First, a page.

By Dr Gill Doherty (659 words)
The missionary movement that was such a significant feature of the Irish Catholic church from the late nineteenth century through to the 1960s both recalled the earlier glories of the Middle Ages, when Catholic missionaries from the island had helped to maintain the faith and learning throughout Europe, and was also a logical consequence of contemporary developments. Freed from the legal and other impediments that had hindered its mission for centuries, the Irish church now entered a period of growth, domestically and internationally that had few historical precedents, and which has left behind it a substantial legacy of achievement that to this day adds lustre to Ireland’s reputation abroad.
Even prior to Catholic Emancipation there were numerous instances of Irish priests and religious ministering to the faithful beyond Ireland’s shores, but the combination of the mass emigration engendered by the Great Famine, and the massive increase in vocations to the religious life in the late nineteenth century, created a need and demand for, and a supply of, Irish priests among the Diaspora, notably in the United States and Australia, as well as in the industrial cities of England, Scotland and Wales.
It is, however, the extension of this missionary activity to ‘non-traditional’ destinations in Africa and Asia that provides the most novel, and in many respects most interesting, aspects of this tale of Ireland’s religious Diaspora. Central to this new departure was both the arrival in Ireland of existing, continental orders with a specific missionary charism, and the foundation of similar congregations within Ireland itself. Notable among the former were two French initiatives, the Holy Ghost Fathers (CSSP) and the Society of African Missions (SMA) – both of which had extensive links to All Hallows College, which had been founded in 1842 with the specific intent to train priests for the missions, and both of which focussed their efforts on the continent of Africa. Prominent among the indigenous orders created for female religious were the Holy Rosary Sisters, based in Killeshandra, county Cavan, and the Missionary Sisters of St Columban, both of which, again, dedicated their earliest efforts to Africa.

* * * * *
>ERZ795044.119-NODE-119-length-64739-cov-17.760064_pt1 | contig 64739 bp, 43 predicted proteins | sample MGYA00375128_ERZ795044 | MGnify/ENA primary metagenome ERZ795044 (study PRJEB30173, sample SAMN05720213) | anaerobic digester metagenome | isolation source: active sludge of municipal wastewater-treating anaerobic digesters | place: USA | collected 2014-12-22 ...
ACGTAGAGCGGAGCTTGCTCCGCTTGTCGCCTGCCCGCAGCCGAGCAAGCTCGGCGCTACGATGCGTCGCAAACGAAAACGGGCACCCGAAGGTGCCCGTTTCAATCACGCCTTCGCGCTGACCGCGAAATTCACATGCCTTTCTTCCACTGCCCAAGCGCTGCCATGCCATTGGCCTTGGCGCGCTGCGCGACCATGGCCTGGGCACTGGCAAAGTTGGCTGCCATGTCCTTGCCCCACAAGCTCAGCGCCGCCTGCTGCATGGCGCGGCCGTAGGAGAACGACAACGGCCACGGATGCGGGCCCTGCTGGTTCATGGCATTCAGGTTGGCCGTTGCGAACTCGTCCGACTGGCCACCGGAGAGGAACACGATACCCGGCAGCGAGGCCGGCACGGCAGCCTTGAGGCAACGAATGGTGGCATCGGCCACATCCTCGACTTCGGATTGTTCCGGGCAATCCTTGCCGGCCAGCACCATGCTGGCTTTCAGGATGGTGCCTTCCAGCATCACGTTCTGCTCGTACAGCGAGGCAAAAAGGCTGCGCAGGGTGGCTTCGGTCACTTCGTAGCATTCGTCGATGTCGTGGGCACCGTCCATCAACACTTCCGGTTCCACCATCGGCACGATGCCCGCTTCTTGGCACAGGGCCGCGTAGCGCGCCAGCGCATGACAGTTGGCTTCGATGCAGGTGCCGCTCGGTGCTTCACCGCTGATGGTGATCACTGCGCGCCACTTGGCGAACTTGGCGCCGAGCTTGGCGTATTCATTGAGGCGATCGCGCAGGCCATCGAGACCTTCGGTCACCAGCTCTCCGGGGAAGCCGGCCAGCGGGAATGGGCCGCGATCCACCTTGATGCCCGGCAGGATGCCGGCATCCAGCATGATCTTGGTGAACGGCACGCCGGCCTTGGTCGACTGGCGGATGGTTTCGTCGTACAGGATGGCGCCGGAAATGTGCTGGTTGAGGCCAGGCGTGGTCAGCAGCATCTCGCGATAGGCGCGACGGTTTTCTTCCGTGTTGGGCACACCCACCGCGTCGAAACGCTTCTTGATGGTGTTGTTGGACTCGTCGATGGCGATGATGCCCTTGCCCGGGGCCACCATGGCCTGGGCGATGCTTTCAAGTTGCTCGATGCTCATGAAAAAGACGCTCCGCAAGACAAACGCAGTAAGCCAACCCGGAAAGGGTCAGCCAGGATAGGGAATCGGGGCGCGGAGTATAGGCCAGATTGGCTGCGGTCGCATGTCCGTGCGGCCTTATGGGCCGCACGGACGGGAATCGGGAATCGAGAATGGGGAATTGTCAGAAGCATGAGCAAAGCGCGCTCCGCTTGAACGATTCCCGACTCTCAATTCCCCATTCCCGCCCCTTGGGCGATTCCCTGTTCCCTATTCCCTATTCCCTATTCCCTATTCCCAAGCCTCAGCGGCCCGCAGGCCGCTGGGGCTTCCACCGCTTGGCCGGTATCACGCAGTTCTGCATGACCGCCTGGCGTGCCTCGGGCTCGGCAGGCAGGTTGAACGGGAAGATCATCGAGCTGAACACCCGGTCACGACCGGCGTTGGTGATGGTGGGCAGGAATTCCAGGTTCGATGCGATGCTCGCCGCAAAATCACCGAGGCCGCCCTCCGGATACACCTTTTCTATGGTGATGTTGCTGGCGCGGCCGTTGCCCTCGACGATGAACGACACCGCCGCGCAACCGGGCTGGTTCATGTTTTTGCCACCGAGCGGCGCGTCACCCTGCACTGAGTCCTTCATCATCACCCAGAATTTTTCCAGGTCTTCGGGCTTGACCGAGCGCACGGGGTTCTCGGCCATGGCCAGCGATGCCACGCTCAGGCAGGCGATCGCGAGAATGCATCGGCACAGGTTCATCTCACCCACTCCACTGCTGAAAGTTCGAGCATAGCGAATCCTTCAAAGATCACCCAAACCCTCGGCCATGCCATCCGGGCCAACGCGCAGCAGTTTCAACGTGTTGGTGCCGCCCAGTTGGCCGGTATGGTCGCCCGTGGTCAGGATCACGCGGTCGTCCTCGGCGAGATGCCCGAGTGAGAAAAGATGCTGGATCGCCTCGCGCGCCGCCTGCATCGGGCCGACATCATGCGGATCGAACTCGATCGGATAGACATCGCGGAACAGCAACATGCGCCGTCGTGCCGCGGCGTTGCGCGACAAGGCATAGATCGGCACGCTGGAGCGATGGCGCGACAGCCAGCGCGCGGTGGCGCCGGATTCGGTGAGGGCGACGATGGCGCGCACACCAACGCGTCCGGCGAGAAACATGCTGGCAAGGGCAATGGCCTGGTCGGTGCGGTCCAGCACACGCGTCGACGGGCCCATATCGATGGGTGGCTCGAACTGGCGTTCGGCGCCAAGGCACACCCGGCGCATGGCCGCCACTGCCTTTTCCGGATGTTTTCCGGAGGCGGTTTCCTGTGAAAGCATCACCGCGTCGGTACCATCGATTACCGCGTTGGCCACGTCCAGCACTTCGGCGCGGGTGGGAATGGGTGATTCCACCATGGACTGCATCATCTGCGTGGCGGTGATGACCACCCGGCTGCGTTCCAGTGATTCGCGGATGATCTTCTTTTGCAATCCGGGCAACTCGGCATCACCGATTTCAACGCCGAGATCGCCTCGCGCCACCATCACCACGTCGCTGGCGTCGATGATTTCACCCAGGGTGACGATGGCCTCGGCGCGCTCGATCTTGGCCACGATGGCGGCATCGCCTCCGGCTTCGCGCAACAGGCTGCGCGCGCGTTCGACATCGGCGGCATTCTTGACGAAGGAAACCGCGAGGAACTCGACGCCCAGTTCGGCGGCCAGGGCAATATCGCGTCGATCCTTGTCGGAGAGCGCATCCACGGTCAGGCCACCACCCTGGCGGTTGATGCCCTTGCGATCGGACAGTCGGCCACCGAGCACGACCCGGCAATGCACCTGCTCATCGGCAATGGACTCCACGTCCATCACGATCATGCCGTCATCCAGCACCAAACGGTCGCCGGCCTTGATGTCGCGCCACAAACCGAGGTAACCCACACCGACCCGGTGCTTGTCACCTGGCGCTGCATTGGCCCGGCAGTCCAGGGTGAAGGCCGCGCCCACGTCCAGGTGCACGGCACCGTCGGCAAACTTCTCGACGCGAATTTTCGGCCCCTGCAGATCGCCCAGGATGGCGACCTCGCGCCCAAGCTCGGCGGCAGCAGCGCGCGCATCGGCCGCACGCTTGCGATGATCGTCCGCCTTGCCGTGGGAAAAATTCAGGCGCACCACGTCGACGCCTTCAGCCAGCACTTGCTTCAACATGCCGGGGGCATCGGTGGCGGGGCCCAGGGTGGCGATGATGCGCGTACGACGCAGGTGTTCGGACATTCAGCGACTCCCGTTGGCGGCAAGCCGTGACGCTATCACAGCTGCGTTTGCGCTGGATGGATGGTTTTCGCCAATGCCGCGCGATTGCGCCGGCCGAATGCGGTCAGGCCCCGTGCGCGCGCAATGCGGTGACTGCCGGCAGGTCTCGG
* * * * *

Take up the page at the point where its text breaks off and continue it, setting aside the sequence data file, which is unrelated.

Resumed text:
China was the principal focal point of missionary activities in the continent of Asia and during the First World War what became known as the Maynooth Mission to China began to take shape, with the new Society of St Columban dedicated to this end formally inaugurated in June 1918. Over the following three decades scores of religious from Maynooth served on this mission, before they were forcibly ejected from the country in 1954 by the new Communist regime – although by this time they had extended their activities to other countries in that continent, including Korea and Japan.
Given the sheer scale of the activities in Africa, Latin America lay outside the zone of Irish missionary activity for decades, but from the 1960s onwards the diocese of Cork and Ross (among others) undertook a new initiative, with the inauguration of formal partnerships with deprived parishes in Peru (1965) and Ecuador (1993).
Mirroring the more general reduction in vocations since the 1960s, this missionary activity has experienced a sharp decline, with very few new missionaries leaving Ireland’s shores over the last 20 years. The thousands already in situ, however, have continued their work, quietly, diligently ministering to the spiritual and practical needs of their Catholic, and non-Catholic, neighbours, most notably in the educational and health fields. This admirable tradition of self-sacrifice and service by Ireland’s religious has also been a powerful source of inspiration for the laity, with several organisations now harnessing the talents and sense of social commitment of the non-professed by placing them at the service of those in sore need of such assistance in other parts of the world.
May the memory of those religious who have gone before from Ireland’s shores never be forgotten, and may the on-going work of those who are active still obtain the support of those who are in a position to assist.